Lightly water your soil mixture. Make evenly spaced holes for your seeds. Since this container is smaller than the requirements listed on the seed packet, I am only making five holes. Once the seedlings grow I intend to move them to a larger container.

Step 6: Plant The Seeds

Step 6: Plant The Seeds | DIY Bottle Planter From Recyclables

Step 6: Plant The Seeds | DIY Bottle Planter From Recyclables

Drop a seed in each of the holes. Gently cover the holes with surrounding soil and give it a good drenching of water.

Want another garden DIY for your plastic bottles? Check out this video from Fringe Garden Channel:

Your planter is now ready! Place the planter in a good spot and watch your seeds sprout. I use a plastic knife as the plant marker so that I could identify it later. I have several of these on my patio and love the display of color! Happy Planting!

Will you create this DIY bottle planter for your homestead garden? We want to know how it goes! Let us know in the comments section below what you thought of this article about making a planter out of recyclables and starting seeds.

Want another DIY project for your homestead garden? Check out here DIY Compost Bins To Make For Your Homestead!


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This post was originally published in May 2015 and has been updated for quality and relevancy.

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Self Sufficiency

NYC Adds Nearly 4,000 People Who Never Tested Positive To Coronavirus Death Tolls

New York City added nearly 4,000 people who never tested positive for the coronavirus to its death toll Tuesday, bringing coronavirus-related deaths in the city to around 10,000 people.

The city decided to add 3,700 people to its death tolls, who they “presumed” to have died from the virus, according to a report from The New York Times. The additions increased the death toll in the U.S. by 17%, according to the Times report, and included people who were suffering from symptoms of the virus, such as intense coughing and a fever.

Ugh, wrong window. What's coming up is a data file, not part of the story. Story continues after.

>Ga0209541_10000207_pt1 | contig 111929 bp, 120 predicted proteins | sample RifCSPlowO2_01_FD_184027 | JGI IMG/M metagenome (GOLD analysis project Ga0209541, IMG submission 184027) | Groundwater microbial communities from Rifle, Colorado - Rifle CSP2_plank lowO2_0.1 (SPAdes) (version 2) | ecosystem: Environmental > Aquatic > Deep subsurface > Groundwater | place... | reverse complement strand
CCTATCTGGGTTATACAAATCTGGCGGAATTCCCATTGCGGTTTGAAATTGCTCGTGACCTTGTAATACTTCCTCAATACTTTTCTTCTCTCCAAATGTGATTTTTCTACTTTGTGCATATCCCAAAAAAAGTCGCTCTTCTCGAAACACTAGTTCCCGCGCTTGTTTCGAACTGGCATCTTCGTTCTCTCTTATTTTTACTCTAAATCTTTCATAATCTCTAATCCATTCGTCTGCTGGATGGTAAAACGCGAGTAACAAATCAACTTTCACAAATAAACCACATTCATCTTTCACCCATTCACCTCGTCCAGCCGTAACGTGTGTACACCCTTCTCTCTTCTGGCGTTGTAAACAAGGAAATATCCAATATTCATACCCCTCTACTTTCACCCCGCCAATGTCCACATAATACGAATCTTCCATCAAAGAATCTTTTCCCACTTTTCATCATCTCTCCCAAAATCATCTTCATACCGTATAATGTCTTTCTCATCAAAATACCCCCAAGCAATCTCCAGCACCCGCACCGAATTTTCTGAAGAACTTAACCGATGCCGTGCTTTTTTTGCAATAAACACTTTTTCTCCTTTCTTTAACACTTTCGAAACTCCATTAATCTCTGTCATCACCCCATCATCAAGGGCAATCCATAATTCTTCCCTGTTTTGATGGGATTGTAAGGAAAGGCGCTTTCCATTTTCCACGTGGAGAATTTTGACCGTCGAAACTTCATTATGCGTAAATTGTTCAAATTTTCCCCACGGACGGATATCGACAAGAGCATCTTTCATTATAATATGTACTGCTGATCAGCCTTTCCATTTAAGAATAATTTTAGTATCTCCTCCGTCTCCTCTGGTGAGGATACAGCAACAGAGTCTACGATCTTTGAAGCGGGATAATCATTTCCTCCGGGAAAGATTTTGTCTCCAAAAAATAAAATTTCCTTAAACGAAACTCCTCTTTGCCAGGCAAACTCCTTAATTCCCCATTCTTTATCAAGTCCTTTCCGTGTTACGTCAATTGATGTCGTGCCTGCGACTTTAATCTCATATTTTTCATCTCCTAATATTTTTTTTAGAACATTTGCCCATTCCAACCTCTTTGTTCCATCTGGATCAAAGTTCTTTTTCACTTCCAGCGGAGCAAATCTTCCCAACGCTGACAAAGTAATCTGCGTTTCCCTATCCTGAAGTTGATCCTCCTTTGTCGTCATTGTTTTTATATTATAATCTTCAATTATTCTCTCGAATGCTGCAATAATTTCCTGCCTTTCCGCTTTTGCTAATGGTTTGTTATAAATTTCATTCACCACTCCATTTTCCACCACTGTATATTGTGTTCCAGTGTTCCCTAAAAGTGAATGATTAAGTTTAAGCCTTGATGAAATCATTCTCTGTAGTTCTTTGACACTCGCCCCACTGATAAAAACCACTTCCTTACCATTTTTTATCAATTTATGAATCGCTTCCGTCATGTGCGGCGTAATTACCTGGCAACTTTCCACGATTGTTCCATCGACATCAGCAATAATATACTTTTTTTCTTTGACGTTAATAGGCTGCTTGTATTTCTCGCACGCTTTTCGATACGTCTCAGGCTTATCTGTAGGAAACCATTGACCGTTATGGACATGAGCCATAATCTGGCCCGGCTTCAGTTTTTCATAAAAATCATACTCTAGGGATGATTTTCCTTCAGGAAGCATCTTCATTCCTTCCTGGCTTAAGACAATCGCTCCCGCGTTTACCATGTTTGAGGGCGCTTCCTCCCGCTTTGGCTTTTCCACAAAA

The report stated that Democratic New York City Mayor Bill de Blasio decided over the weekend to change the way the city is counting deaths.

“In the heat of battle, our primary focus has been on saving lives,” de Blasio press secretary Freddi Goldstein told the Times.“As soon as the issue was raised, the mayor immediately moved to release the data.”

The post New York City added nearly 4,000 people who never tested positive for the coronavirus to its death toll appeared first on Daily Caller

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Self Sufficiency

How To Make Lacto-Fermented Sauerkraut In A Mason Jar

The thing about homesteading is you get to create your own ingredient right from scratch! Cheese, yogurt, butter and now sauerkraut, a delightfully sour and crunchy ingredient you can use on your meals — or consume by itself — while on a homestead, or while facing this health crisis!

This homemade sauerkraut is a great meal because it has a long shelf life. You can either make plain sauerkraut or mix it with herbs and spices. In this tutorial let us make Lacto-fermented sauerkraut that preserves all the good probiotics in a jar, good for your guts.

So how to make sauerkraut in a mason jar?

RELATED: How To Make Buttermilk On Your Homestead

Delicious Sauerkraut Recipe Every Homesteader Should Know

Why Make Sauerkraut?


Not only does sauerkraut spoil a long time, but it is also a meal in itself, and it is also easy to make! You don’t need to be an expert cook, all you need to do is follow these simple steps.

So let us get started. Here are the steps in making sauerkraut in a mason jar.